Yellow Hive Going at its Own Pace

Yellow Hive is active and well, but they’re not growing as fast as I’d hoped. I was ready to give them a third box, but based on the number of frames they have yet to draw out, they aren’t ready for it. So I’ll just be patient and let them tell me when they’re ready.

Green Hive is Making Honey (Yay!)

I just added another super to Green Hive. They’ve just about filled their first super, and boy is it heavy. Green Hive started out slow, but they’ve picked up and are very active and healthy. I’ve heard that about the Carneolan (Italian) bees.  No signs of swarming yet. No drones, no queen cells, no hot temperament. My Italian bees are very gentle and calm and I can work them with minimal smoke.

Incase they do have thoughts of swarming, we’ve left the bait hive hoisted up in the trees with a cardboard sheet at the entrance that’s been drenched in lemongrass oil. Someday we’ll catch a swarm.

IMG_4266

I forgot to mention that a bit of honey dripped out of some burr comb in Green Hive’s super. I couldn’t resist taking just a little taste. Oh my. No sugar syrup, no chemical treatments – just pure, unadulterated honey from our own hives. Wow…really…just wow.

IMG_4258

Splitsville for Blue Hive

April 26, 2014 (Saturday)

IMG_4160

Spring is already passing quickly and I’m falling behind on my reports. All three hives are doing well, but blue hive especially is bursting at the seams, perhaps ready for a split…or two to help prevent swarming.  I’m seeing reports of swarms everywhere.  They say happy bees swarm, so I guess its a good thing, as long as you can retrieve them and place them back into your own hives.

With that said, I gave all three hives a good inspection last weekend…

Yellow Hive

I installed Yellow Hive about two weeks ago.  They’re feeding well, they appear active, they have some brood, but not tons of it.  The outer frames have new comb and they’ve built a comb ladder up to the inner cover. That tells me they’re ready for a new box so they can continue to grow.  Granted!  Yellow hive is now two levels high.   I closed ‘em up and moved on to Green Hive…

Green Hive

Green hive is just rolling along, not terribly active, not filled to the brim with bees, but doing ok.  I suspect they had too much space over the winter and had a hard time of it, but they made it through.  I reduced their boxes last week (04-19-14) from three to two, hoping that would reduce their stress levels by giving them less area to maintain.  They weren’t filling the space anyway, and this configuration seems to suit their size and activity much better.

I considered requeening, but decided against it.  And I’m glad.   Their numbers looked good.  They were out and about, they had some brood, the laying pattern looked fine, few drones, all indicators that the queen is still going, albeit slow.  When the time is right, they’ll make their own queen.  Besides, if I spend money on a queen, I want another BeeWeaver Texas queen like I have in Blue Hive.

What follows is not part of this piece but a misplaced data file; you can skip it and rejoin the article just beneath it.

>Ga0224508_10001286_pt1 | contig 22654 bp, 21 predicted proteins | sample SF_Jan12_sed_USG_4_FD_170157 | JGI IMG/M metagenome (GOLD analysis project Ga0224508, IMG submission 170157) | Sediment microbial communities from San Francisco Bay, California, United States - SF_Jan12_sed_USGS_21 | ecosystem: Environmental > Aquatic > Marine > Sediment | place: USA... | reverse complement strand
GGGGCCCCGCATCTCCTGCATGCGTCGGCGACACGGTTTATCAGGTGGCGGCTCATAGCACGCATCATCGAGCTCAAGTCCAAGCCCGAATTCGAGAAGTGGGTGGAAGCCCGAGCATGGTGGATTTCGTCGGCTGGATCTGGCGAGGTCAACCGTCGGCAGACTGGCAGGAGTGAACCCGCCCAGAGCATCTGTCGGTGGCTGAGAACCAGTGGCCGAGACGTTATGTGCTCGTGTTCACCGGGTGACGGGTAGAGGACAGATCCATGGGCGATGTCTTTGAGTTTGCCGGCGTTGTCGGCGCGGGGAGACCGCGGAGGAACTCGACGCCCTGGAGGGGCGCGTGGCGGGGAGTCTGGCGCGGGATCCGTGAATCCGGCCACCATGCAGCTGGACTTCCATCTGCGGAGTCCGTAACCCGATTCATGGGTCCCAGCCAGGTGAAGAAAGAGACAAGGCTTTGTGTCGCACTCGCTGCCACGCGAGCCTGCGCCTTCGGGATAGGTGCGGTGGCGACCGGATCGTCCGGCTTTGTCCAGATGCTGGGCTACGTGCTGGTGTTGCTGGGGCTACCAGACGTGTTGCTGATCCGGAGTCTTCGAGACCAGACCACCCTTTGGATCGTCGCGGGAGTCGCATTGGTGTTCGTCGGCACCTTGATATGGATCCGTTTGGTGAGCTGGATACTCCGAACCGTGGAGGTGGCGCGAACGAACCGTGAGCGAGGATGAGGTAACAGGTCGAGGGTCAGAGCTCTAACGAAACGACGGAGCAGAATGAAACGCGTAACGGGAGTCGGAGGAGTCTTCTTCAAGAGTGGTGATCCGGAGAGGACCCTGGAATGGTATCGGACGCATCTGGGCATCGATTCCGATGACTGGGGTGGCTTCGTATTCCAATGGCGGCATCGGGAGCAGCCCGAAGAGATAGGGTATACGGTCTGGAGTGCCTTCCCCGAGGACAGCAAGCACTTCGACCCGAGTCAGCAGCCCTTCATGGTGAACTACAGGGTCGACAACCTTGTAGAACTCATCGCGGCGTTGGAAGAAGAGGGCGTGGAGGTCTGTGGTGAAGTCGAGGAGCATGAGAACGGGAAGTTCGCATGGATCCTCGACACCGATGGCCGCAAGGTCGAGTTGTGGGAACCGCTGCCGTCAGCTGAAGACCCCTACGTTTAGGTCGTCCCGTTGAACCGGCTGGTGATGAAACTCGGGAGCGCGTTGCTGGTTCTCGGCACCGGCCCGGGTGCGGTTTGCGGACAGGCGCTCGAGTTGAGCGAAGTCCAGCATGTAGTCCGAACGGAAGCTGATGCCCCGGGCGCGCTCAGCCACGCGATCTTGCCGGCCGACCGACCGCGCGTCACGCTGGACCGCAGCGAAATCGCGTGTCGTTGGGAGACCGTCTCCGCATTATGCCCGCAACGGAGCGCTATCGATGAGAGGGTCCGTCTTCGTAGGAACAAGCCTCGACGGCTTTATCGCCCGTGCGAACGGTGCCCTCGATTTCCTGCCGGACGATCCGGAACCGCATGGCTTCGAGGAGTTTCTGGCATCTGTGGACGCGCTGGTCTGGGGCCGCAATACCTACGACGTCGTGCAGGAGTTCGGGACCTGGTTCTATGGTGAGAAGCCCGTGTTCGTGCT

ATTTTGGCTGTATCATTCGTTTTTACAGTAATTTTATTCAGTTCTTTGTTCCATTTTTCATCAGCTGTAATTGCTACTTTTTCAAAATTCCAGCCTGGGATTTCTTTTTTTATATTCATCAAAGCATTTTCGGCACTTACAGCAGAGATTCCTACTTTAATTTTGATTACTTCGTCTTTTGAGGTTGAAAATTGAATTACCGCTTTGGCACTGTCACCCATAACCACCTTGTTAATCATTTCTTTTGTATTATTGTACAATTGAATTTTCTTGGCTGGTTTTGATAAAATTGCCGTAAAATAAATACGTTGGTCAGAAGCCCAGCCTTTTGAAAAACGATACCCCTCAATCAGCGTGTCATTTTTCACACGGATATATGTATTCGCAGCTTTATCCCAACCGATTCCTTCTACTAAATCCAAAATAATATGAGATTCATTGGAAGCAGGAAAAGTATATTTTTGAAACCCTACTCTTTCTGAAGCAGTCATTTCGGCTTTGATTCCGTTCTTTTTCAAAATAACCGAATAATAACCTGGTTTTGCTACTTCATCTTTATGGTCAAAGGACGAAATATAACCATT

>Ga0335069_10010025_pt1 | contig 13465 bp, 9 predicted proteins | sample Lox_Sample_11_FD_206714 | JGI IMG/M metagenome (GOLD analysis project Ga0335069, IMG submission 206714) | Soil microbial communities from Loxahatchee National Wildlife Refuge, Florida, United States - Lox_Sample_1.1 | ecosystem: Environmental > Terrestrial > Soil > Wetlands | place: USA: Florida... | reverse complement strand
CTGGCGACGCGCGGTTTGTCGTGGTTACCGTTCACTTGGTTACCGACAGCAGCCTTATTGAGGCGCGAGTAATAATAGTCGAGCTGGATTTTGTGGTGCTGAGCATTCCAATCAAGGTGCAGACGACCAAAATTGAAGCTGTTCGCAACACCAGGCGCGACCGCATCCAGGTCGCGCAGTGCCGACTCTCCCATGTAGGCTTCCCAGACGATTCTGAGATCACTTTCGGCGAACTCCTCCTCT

Blue Hive

What can I say about these little buggers?  My little blue hive overwintered beautifully and has taken off.  Tons of bees, they’re super active, a bit temperamental, but busy laying lots of brood and more drone comb than I care for.  I fear this hive may be thinking about swarming in the near future.  No signs of queen cells, but lots of drone laid in burr comb.  So much so that the frames between the boxes are sticking together.  I read that adjusting the bee space between boxes will help with this, but I don’t know how to fix the space between boxes.  It is what it is.

This is a great time to split the hive, start a nucleus (nuc) colony, and see if they’ll make a new BeeWeaver queen.  I took out two bee covered brood and larvae frames (I probably should have taken more bees) from blue hive and replaced them with empty brood comb frames that I had in the freezer (pre-thawed, of course).   I added the brood frames and bees to my nuc, surrounded by wet drawn comb frames and a full frame of honey.

For feed, the hubster used his smallest size drill bit and drilled about 10-15 holes on the lid of a mason jar filled with sugar syrup.  Worked perfectly.

IMG_4161

 Welcome Baby Nuc

We’ll closed Baby Nuc for 24 hours.  The following evening, I placed a branch in front of the nuc entrance and added the entrance reducer on the smallest setting.   The branch will cause the bees to reorient themselves as they come out of the hive so they return to their new location rather than returning to their previous hive.

You may also notice that Baby Nuc is not painted.  I actually painted with with Linseed oil rather than paint.

Important to keep an eye on the night time temps.  If it looks like freezing, then Baby Nuc will come inside for the night.

IMG_2427

 The Hive Family is Growing

We moved our raised bed to make room for more hives.  We now have space for two more next to our existing hives.   If all goes as planned (which it never does, but if it does), Baby Nuc will transfer to an 8 frame hive, and I will split Blue Hive again using a much better method that I learned about AFTER making this split (of course).   Lots of bees in blue hive.

Of course, new hives  mean new colors.  Woo hoo!  I have the paint selected and sitting in the workshop, ready and waiting to be revealed!